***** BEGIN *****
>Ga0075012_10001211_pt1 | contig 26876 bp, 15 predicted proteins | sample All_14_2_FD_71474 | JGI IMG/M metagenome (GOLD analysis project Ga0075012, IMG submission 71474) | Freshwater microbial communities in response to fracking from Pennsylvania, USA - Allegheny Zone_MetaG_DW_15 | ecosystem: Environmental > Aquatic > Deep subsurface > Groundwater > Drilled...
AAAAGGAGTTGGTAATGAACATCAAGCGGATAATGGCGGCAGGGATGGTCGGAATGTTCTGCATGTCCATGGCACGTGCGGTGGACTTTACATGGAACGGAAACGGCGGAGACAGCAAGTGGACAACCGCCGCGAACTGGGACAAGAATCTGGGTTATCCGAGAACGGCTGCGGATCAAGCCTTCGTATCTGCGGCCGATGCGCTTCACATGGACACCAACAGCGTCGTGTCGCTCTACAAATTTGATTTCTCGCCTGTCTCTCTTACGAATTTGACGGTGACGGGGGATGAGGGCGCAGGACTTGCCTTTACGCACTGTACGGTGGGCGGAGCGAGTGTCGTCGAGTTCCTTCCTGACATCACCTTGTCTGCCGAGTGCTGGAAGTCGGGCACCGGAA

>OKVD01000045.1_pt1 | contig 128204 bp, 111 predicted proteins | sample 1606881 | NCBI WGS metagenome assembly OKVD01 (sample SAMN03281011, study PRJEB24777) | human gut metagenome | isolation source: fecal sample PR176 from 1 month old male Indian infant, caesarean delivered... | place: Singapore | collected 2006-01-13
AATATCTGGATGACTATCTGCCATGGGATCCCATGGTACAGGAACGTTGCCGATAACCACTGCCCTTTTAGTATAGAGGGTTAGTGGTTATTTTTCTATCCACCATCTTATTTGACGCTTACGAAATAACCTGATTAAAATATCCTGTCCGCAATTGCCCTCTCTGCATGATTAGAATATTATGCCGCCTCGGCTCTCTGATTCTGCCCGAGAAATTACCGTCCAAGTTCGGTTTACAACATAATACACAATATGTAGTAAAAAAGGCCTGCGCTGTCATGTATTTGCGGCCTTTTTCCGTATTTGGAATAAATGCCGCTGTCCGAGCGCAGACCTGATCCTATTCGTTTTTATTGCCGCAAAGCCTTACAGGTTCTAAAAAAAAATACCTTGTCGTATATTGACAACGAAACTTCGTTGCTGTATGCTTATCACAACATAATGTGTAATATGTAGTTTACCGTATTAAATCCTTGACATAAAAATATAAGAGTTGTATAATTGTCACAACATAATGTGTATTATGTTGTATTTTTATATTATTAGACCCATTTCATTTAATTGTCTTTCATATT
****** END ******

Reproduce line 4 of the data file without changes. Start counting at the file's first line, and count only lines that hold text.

AATATCTGGATGACTATCTGCCATGGGATCCCATGGTACAGGAACGTTGCCGATAACCACTGCCCTTTTAGTATAGAGGGTTAGTGGTTATTTTTCTATCCACCATCTTATTTGACGCTTACGAAATAACCTGATTAAAATATCCTGTCCGCAATTGCCCTCTCTGCATGATTAGAATATTATGCCGCCTCGGCTCTCTGATTCTGCCCGAGAAATTACCGTCCAAGTTCGGTTTACAACATAATACACAATATGTAGTAAAAAAGGCCTGCGCTGTCATGTATTTGCGGCCTTTTTCCGTATTTGGAATAAATGCCGCTGTCCGAGCGCAGACCTGATCCTATTCGTTTTTATTGCCGCAAAGCCTTACAGGTTCTAAAAAAAAATACCTTGTCGTATATTGACAACGAAACTTCGTTGCTGTATGCTTATCACAACATAATGTGTAATATGTAGTTTACCGTATTAAATCCTTGACATAAAAATATAAGAGTTGTATAATTGTCACAACATAATGTGTATTATGTTGTATTTTTATATTATTAGACCCATTTCATTTAATTGTCTTTCATATT